The governors of Florida and Texas, both Republicans, are set to face off against some of the world’s largest cruise lines, including Norwegian and Carnival, over whether passengers boarding ships leaving their states should be required to show proof of vaccination.
The hardline positions taken by Florida Gov. Ron DeSantis and Texas Gov. Greg Abbott against so-called vaccine passports are at odds with the policies being implemented by cruise lines as they prepare to resume operations this summer, potentially jeopardizing the jobs of cruise line employees based in their states and causing confusion for passengers.
DeSantis signed a bill last month banning “vaccine passports” and fining businesses that require proof of vaccination $5,000 per incident. With fines of $5,000 per passenger, Florida may seek to impose massive fines on cruise ship operators.
That action came just weeks after he filed a lawsuit against the Centers for Disease Control and Prevention (CDC) over the agency’s cruise rules, in the hopes of allowing cruises to resume without restriction. Currently, the CDC requires 95 percent of passengers and 95 percent of crew members to be vaccinated in order for ships planning to sail with more unvaccinated passengers to skip the agency’s required trial sailings.
DeSantis said last week that the CDC’s rules have “mothballed the (cruise) industry for 15 months” after a court mediation failed. He claimed that the vaccine requirements would effectively bar families with young children from taking cruises if they were not eligible for the vaccine or if their parents chose not to have them vaccinated.
“We were basically saying, like honestly, just let them sail,” DeSantis said. “If we win the case, it opens up. They will all sail out of Florida. They will all do it consistent with Florida law.”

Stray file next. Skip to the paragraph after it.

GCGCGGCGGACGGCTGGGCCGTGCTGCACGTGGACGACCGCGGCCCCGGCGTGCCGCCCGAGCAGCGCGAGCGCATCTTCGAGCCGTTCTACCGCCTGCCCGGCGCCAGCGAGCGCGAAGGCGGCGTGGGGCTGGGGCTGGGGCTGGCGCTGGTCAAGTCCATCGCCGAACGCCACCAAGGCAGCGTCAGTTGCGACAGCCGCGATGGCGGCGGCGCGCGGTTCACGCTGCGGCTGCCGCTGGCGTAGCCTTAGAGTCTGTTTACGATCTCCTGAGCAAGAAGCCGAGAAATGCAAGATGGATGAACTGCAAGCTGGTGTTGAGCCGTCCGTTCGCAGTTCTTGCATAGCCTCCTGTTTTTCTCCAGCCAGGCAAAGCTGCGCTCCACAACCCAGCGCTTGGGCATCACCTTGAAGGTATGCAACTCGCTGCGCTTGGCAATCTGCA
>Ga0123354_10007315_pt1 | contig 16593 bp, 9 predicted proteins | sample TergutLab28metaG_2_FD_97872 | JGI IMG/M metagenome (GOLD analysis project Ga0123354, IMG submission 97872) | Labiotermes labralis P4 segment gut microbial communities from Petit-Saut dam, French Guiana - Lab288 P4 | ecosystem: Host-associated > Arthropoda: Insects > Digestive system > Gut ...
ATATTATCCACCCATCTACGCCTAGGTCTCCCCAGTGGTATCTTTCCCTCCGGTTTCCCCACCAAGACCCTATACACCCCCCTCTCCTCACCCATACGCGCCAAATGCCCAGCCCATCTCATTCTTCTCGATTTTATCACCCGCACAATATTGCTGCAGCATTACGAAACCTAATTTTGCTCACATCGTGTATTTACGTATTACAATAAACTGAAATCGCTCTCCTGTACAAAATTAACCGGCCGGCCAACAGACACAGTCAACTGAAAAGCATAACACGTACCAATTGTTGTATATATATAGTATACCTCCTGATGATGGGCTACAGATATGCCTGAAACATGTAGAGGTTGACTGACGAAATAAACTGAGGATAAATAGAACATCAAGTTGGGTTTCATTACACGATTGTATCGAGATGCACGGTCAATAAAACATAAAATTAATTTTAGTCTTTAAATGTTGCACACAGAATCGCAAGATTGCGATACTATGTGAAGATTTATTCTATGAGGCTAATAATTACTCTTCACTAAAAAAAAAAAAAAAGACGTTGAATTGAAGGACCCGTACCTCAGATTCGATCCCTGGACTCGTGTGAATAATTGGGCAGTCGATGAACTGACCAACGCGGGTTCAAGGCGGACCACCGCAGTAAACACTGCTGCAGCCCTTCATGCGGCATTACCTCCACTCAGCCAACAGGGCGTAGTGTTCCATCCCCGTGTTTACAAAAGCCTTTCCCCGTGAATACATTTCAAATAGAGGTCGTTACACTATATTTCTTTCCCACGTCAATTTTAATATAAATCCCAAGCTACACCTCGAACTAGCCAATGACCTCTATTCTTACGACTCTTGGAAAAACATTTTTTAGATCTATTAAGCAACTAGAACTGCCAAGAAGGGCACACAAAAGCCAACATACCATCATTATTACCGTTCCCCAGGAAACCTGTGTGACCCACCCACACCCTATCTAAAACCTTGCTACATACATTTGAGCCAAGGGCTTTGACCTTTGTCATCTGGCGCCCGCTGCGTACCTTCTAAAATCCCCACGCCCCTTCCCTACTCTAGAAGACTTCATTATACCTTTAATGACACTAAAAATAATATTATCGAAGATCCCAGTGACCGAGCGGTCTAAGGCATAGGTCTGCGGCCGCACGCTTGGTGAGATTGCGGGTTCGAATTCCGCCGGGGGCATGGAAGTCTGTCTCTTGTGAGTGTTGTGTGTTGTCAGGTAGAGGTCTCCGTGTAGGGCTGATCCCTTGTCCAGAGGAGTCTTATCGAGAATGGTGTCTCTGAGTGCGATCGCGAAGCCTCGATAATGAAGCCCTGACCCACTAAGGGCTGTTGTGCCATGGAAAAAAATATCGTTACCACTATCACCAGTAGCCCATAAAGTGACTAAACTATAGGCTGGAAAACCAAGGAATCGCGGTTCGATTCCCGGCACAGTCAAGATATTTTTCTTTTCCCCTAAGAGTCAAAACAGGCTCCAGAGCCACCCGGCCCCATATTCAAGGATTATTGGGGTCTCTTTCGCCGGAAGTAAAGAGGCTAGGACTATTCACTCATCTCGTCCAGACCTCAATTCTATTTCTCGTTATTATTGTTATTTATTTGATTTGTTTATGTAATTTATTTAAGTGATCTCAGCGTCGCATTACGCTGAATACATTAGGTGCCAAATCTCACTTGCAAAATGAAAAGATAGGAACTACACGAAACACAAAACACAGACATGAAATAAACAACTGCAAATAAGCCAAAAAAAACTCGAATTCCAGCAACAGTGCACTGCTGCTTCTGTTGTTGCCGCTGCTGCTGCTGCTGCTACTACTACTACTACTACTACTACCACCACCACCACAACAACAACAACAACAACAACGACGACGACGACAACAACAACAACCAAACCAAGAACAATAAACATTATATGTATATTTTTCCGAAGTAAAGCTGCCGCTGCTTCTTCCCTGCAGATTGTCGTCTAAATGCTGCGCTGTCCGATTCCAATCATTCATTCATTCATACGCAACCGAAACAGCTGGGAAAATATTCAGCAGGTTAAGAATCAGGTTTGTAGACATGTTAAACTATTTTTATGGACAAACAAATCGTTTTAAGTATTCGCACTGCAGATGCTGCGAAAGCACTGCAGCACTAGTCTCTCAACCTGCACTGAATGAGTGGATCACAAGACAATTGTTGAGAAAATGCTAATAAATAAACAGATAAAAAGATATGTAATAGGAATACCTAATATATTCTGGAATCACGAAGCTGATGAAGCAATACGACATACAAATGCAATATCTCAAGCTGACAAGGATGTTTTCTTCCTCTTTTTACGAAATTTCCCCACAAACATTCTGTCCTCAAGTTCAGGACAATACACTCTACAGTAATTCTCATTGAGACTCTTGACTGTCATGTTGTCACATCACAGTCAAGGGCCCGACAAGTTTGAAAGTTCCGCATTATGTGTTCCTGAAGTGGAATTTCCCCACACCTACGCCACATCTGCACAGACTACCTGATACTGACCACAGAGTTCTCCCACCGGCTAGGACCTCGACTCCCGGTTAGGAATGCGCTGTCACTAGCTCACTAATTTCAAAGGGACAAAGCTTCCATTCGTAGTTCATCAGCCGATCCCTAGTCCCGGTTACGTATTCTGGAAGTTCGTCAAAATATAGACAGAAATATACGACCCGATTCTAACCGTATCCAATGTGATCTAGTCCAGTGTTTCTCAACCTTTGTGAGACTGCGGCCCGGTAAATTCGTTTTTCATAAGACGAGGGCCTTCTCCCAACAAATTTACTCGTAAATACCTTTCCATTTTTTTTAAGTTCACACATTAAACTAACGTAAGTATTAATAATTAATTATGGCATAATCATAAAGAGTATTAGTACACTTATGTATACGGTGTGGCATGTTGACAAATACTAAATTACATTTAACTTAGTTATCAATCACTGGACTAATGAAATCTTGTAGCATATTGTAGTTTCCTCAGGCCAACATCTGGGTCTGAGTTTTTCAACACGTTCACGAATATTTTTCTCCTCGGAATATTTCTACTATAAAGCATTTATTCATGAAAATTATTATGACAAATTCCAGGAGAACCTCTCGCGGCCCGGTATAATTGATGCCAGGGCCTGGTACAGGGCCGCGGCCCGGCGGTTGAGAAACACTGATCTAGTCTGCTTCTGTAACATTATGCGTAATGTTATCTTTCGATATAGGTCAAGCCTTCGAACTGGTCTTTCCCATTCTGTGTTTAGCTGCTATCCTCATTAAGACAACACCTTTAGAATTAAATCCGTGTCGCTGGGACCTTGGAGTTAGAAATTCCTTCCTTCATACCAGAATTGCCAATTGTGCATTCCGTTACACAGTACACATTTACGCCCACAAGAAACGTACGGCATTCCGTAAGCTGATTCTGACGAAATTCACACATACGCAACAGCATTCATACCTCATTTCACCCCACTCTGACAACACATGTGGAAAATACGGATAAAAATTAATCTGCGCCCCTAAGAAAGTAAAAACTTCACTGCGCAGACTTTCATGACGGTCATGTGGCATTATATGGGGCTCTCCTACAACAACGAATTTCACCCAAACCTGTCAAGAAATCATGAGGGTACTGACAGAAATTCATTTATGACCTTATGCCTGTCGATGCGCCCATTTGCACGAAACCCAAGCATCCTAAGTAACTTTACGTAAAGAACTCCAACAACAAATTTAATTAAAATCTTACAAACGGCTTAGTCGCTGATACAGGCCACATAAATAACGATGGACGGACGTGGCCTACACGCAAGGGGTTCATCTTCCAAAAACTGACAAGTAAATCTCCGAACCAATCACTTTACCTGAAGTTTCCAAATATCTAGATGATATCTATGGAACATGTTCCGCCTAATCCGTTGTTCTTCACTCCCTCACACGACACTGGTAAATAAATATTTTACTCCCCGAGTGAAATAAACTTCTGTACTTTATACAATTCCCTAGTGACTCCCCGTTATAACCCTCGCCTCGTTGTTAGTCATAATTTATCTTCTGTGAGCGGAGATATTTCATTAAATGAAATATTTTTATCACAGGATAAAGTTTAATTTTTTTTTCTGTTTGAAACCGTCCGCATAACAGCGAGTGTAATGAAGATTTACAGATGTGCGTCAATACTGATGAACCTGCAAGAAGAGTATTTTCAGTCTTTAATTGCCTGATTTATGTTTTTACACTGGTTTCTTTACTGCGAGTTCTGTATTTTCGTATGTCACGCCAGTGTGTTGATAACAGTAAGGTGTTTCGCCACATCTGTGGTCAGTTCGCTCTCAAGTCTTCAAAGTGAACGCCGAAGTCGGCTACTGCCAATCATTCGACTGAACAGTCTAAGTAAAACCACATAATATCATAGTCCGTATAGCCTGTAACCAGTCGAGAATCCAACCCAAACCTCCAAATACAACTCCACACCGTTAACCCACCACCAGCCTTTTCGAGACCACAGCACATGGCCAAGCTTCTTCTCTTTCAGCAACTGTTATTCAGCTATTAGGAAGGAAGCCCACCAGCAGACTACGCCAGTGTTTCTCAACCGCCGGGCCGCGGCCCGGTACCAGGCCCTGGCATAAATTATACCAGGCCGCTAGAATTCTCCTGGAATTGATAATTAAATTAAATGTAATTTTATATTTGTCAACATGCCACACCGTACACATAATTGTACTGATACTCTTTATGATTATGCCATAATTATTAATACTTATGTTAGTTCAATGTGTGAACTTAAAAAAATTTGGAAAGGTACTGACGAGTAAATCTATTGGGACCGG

Abbott, the Texas governor who earlier this year incorrectly blamed renewable energy sources such as wind and solar power for the state’s massive power outages, was questioned on Twitter Monday by a conservative journalist about Carnival Cruise Line’s plan to require passengers on a ship leaving Galveston in July to have been vaccinated.
“I’m signing a law today that prohibits any business operating in Texas from requiring vaccine passports or any vaccine information,” Abbott said, referring to Senate Bill 968, which the Republican-controlled state legislature approved this year. “Texas is open 100% without any restrictions or limitations or requirements”.
Despite DeSantis and Abbott’s insistence, several cruise lines announced this week that they will require vaccines on departures from Florida and Texas this summer. The issue could also arise in Alabama, where a law prohibiting vaccine passports, signed by Republican Gov. Kay Ivey last month, could complicate future cruises out of Mobile’s port.
With a departure from Florida on June 26th, Celebrity Cruises will be the first to attempt to navigate between DeSantis and the CDC. All passengers over the age of 16 must be vaccinated, according to the company.
Meanwhile, Norwegian Cruise Line Holdings announced on Monday that it will resume cruises from Miami in August, and that all passengers will be required to be vaccinated.
Norwegian Cruise Lines announced on Monday that vaccines will be required on its August 15 cruise departing from Miami. Del Rio praised DeSantis for pushing for the cruise industry to resume operations in the midst of the pandemic, but said the company would not budge on its vaccine requirement.
“We are currently in communication with his staff and legal counsel to ensure that we can offer the safest cruise experience for our passengers departing from the cruise capital of the world,” Del Rio said in the statement.
Other cruise lines have agreed to work with Republican governors. Passengers on Royal Caribbean cruises departing from Texas and Florida are encouraged to be vaccinated, but they are not required to show proof.